Art of Education and Education as Pornography?

Monty Python

Is it as difficult to know the difference between education and idiocy as it is between art and pornography?

This week, for better or worse, Northwestern University has been front and center in trying to articulate the nuances of both. After a lecture class on Human Sexuality, Professor J. Michael Bailey hosted a student-optional panel discussion on Networking for Kinky People. Two of the guests offered to provide a live demonstration of sex with a power tool. Bailey told the press afterwards that at first he hesitated, presumably about the appropriateness of showing a live sex act to students in a university hall. But then, Bailey thought, “I could not come up with a good reason, and so I said OK.” A man, a woman, a power saw adapted to hold a dildo, and three minutes of pleasure for, at least, her and him. (the woman)

As news spread over the next two days, the university felt obligated to issue a statement: “Northwestern University faculty members engage in teaching and research on a wide variety of topics, some of them controversial and at the leading edge of their respective disciplines. The university supports the efforts of its faculty to further the advancement of knowledge.” It took until the following the day for university administrators to react more in a “WTF?!?” mode. The university president, Morton Schapiro, questioned Bailey’s educational approach and judgment, and promised to investigate. After all, when one is paying $56,006 per year, one wants a clear articulation of educational value, right?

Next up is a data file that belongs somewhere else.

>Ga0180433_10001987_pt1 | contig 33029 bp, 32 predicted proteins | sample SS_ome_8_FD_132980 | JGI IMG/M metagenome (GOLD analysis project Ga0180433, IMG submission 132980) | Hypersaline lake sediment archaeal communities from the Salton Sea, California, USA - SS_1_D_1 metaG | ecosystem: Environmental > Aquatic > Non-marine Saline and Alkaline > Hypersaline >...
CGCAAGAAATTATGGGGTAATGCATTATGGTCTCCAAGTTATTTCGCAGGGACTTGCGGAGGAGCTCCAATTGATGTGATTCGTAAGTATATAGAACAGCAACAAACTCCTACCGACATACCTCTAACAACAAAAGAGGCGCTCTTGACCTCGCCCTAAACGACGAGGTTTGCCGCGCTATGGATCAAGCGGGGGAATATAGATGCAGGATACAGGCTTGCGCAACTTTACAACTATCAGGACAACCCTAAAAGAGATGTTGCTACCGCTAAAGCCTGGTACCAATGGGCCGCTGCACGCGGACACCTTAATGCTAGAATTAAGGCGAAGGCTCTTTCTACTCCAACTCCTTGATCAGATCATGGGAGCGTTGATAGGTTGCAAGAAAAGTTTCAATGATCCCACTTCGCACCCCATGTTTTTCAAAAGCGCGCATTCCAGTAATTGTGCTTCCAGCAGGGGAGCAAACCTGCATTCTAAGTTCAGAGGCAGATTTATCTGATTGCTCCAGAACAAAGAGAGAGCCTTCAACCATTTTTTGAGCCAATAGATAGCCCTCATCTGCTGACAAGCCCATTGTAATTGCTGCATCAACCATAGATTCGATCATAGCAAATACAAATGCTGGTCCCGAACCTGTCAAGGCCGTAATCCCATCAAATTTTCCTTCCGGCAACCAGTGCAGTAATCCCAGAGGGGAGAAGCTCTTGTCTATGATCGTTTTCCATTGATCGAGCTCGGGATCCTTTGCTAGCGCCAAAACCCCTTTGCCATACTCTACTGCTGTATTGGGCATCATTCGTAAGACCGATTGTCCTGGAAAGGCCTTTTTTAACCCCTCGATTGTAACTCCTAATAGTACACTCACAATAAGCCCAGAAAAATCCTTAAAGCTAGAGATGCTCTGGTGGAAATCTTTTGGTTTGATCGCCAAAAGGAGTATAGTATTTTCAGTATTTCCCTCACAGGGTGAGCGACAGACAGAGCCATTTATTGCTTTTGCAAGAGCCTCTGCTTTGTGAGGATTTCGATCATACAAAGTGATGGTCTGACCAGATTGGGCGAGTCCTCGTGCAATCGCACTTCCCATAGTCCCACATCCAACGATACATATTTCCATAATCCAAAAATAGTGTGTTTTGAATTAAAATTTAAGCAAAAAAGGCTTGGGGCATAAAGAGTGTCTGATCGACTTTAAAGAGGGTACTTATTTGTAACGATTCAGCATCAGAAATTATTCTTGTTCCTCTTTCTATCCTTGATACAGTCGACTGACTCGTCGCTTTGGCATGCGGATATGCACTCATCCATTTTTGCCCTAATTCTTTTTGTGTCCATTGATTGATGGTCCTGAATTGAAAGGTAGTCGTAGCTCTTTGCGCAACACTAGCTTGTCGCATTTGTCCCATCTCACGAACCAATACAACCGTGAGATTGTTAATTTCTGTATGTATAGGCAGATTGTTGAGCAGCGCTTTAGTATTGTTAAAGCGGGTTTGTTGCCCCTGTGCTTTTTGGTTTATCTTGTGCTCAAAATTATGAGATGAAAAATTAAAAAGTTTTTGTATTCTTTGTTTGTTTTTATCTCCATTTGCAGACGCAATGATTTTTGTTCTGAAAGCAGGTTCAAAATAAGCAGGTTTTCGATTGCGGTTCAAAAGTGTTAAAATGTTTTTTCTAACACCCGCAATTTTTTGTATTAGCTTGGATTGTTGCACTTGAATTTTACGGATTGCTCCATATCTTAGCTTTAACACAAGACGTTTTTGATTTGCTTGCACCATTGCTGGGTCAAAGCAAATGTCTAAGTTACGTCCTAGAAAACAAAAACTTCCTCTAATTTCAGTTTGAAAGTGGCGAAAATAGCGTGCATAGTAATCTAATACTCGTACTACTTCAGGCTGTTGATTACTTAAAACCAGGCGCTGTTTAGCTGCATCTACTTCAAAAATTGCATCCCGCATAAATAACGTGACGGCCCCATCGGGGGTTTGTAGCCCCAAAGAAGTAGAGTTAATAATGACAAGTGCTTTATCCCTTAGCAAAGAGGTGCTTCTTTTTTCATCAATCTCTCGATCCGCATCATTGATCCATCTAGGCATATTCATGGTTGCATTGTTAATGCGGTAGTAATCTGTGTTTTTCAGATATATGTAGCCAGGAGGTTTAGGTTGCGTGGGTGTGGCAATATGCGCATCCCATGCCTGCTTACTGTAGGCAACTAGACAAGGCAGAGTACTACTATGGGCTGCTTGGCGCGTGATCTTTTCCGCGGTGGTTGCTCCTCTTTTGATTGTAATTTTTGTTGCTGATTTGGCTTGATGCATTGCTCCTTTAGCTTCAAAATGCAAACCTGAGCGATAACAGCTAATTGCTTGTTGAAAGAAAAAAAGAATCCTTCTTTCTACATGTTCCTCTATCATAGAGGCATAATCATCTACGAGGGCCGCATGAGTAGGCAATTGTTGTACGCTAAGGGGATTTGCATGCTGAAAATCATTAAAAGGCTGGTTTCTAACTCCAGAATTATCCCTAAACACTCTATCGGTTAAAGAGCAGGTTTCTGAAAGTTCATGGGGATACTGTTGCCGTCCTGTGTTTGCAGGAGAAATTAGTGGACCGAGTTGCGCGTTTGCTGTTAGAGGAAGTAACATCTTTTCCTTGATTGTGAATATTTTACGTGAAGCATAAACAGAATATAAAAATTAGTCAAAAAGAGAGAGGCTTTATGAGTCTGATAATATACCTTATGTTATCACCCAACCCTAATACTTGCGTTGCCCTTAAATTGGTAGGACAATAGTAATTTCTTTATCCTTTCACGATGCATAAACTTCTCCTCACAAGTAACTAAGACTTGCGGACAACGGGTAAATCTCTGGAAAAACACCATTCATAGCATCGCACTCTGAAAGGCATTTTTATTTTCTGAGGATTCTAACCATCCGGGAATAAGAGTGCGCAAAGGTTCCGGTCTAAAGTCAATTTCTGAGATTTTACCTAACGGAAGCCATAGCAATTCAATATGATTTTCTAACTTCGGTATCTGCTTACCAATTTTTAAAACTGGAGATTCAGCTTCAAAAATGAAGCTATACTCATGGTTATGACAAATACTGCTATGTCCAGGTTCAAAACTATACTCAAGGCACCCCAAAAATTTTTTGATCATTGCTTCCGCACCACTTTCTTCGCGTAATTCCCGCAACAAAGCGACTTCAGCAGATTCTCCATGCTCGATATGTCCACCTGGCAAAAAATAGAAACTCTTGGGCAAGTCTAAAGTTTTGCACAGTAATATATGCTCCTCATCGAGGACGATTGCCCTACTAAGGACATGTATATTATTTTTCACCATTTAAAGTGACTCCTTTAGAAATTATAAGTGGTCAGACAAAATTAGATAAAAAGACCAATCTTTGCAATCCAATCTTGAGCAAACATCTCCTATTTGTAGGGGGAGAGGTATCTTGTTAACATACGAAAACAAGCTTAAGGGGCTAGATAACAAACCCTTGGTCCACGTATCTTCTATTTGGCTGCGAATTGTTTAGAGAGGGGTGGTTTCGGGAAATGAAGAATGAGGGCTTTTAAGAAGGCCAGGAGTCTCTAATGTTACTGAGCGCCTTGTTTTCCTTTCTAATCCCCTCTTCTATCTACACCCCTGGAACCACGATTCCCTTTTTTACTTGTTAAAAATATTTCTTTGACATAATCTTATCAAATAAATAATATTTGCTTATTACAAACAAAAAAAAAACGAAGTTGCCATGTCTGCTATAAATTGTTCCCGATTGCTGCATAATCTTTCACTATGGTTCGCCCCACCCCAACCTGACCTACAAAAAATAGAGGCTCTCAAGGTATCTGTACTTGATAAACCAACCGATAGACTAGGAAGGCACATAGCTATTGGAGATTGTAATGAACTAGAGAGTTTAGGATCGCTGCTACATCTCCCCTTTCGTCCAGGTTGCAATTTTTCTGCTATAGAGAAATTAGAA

Bailey, who has been teaching at Northwestern for twenty-one years, has not exactly helped his own cause.

In speaking with the Chicago Tribune about the reaction to the sex-toy show, he said, “I have a thicker skin than most people, …but I’m feeling the nail through the skin right now.” (Here’s a free lesson professor: when you are taking on conservative attacks, it’s usually not a good idea to compare yourself to Christ.)

He went further to note there wasn’t that good of a reason to allow it in the first place, “If I had to bet, I would bet I will not be doing this again, either because of my decision or someone else’s. And that’s fine. It’s not like I think this is a necessary part of understanding kinky people.” Oh. Now we know. A reading would have been as good, and less messy.

In a statement he issued to the university community explaining his choice, he wrote:
“I organize optional events. These events primarily comprise speakers addressing interesting aspects of sexuality. This year, for example, we have had a panel of gay men speaking about their sex lives, a transsexual performer, two convicted sex offenders, an expert in female sexual health and sexual pleasure, a plastic surgeon, a swinging couple, and the February 21st panel…” Ok. But then why didn’t he have the gay men or the swinging couple have sex on stage?